Determinants of the cost-effectiveness of statins

SCRIBCO, Blue Bell, PA 19422, USA.
Journal of managed care pharmacy: JMCP (Impact Factor: 2.71). 01/2003; 9(6):544-51.
Source: PubMed


To examine the cost-effectiveness of statins in relation to different measures of effectiveness, differences in efficacy among individual statins, and the risk of coronary heart disease. Efficacy is defined here as the magnitude of the effect produced by a given amount of drug, as demonstrated in placebocontrol trials; i.e., the effectiveness per unit dose.
Treatment guidelines categorize patients by their risk of coronary events and set lower target cholesterol levels for patients at higher risk. Statins vary in their efficacy. If effectiveness is expressed as percent lowering in low-density lipoprotein cholesterol (LDL-C) and relatively little cholesterol lowering is in low-risk patients.even statins of low efficacy provide adequate cholesterol lowering, and drug price is the determining factor of costeffectiveness. For patients at high risk.the primary target group, which has been expanded in recent guidelines.high-efficacy statins are required to meet the more aggressive cholesterol goals, and efficacy is the important determinant of cost-effectiveness. When effectiveness is expressed in terms of life-years saved, the cost-effectiveness of statins as a class for treatment of high-risk patients compares favorably with the cost-effectiveness of generally accepted medical treatments.
In order to optimize cost-effectiveness, the level of effectiveness required to treat the specific patient or patient group must be considered. Statin efficacy is the major determinant of cost-effectiveness when greater cholesterol lowering is required, i.e., for high-risk patients, who make up the primary target group. Statin price is the more important factor if only limited cholesterol lowering (e.g., 35% or less reduction in LDL) is required.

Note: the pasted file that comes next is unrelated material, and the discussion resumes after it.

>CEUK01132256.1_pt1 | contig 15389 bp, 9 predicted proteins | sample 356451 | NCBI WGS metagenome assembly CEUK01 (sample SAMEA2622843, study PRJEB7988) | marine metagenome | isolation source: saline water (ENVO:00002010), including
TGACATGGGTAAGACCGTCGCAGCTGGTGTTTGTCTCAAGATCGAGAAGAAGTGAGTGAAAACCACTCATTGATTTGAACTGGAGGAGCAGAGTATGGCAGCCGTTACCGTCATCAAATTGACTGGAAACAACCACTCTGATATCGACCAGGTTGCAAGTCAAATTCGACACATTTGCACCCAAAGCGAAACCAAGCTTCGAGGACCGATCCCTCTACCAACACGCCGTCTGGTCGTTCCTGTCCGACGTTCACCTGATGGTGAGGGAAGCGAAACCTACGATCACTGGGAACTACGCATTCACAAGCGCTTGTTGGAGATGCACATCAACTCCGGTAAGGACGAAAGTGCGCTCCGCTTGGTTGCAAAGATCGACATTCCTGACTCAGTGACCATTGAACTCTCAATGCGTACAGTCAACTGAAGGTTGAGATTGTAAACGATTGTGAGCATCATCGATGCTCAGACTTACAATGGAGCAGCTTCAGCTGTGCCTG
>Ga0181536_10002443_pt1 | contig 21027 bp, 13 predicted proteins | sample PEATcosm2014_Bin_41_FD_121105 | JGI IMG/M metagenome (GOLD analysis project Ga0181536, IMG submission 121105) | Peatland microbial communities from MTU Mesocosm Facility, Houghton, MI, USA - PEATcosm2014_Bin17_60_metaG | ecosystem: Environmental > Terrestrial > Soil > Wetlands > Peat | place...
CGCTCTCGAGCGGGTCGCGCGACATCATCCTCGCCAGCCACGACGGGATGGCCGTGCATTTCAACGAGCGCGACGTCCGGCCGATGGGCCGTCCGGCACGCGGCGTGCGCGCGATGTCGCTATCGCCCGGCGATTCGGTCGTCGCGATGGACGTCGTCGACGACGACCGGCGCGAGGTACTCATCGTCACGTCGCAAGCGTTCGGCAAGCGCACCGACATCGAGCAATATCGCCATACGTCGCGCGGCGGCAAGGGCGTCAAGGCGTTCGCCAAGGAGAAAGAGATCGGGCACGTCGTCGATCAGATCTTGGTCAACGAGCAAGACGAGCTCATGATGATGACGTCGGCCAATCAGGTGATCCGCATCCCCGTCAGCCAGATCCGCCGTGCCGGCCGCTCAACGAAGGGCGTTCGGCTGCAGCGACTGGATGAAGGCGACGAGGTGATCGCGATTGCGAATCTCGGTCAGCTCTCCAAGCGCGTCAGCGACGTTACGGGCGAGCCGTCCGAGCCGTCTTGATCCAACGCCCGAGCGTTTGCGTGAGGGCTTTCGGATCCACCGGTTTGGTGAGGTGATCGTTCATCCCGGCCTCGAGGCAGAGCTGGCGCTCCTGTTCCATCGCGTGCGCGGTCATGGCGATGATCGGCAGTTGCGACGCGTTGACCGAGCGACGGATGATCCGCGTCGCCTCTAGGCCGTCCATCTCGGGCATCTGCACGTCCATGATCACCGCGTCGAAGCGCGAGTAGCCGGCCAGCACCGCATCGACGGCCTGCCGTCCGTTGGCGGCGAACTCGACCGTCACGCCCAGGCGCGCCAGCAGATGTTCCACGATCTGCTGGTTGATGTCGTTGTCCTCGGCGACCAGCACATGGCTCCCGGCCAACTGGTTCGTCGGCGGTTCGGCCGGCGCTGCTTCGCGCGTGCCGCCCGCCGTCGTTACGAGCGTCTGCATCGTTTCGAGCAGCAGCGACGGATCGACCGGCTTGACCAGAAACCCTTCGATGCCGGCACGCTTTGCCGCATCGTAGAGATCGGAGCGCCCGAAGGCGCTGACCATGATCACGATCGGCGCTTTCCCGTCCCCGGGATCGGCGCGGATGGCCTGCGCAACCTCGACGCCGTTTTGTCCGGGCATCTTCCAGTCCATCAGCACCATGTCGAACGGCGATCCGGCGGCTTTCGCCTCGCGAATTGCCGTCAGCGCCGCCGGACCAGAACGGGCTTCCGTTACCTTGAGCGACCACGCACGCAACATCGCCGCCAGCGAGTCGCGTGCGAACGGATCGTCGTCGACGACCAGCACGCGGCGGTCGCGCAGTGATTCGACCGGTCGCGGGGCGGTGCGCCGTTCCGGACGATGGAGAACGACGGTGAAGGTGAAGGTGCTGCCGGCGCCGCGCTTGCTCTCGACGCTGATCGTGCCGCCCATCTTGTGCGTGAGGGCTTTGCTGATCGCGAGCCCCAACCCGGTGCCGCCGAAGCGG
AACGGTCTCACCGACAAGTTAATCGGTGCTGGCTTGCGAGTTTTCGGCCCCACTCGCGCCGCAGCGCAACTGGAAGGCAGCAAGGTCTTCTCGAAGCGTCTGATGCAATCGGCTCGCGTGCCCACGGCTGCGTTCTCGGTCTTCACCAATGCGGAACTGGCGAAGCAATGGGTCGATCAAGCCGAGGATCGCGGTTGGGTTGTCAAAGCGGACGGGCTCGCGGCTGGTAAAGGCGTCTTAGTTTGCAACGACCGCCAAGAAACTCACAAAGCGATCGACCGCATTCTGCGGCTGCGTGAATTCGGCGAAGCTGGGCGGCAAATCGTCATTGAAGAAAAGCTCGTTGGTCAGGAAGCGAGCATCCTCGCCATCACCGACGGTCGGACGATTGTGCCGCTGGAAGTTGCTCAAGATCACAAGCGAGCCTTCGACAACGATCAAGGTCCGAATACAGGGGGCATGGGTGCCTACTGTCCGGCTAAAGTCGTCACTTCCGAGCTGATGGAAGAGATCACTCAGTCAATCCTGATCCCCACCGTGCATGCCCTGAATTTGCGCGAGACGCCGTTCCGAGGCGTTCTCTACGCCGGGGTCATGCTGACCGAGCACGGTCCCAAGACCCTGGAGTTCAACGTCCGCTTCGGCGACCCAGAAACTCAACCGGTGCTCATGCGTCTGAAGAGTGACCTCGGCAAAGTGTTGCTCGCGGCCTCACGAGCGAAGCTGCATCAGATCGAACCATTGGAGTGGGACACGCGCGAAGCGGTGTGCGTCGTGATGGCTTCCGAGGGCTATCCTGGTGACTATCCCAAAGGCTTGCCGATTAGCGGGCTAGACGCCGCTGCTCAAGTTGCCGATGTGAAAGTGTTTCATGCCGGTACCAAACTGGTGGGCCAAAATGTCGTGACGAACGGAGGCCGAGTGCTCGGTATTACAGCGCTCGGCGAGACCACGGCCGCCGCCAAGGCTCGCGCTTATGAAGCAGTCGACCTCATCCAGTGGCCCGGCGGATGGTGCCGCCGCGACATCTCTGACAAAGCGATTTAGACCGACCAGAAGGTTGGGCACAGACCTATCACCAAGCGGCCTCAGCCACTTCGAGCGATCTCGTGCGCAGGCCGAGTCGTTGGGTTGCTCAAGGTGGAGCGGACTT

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Available from: Helene Glassberg, Apr 01, 2014
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    • "A meta-analysis of CEAs of statins published before 2002 concluded that patients’ cardiac risk was the primary determinant of whether statin treatment was cost-effective, and that it was unlikely that statins would be cost-effective for patients with an annual risk of <1% [9]. Conversely, a 2003 review found that statins would likely be cost-effective for primary prevention in groups without known cardiac disease but with cardiac risk factors [11]. However, since these studies were published, the price of statins has fallen substantially and will likely continue to decrease [12], a trend which would be expected to improve the cost-effectiveness of statins. "
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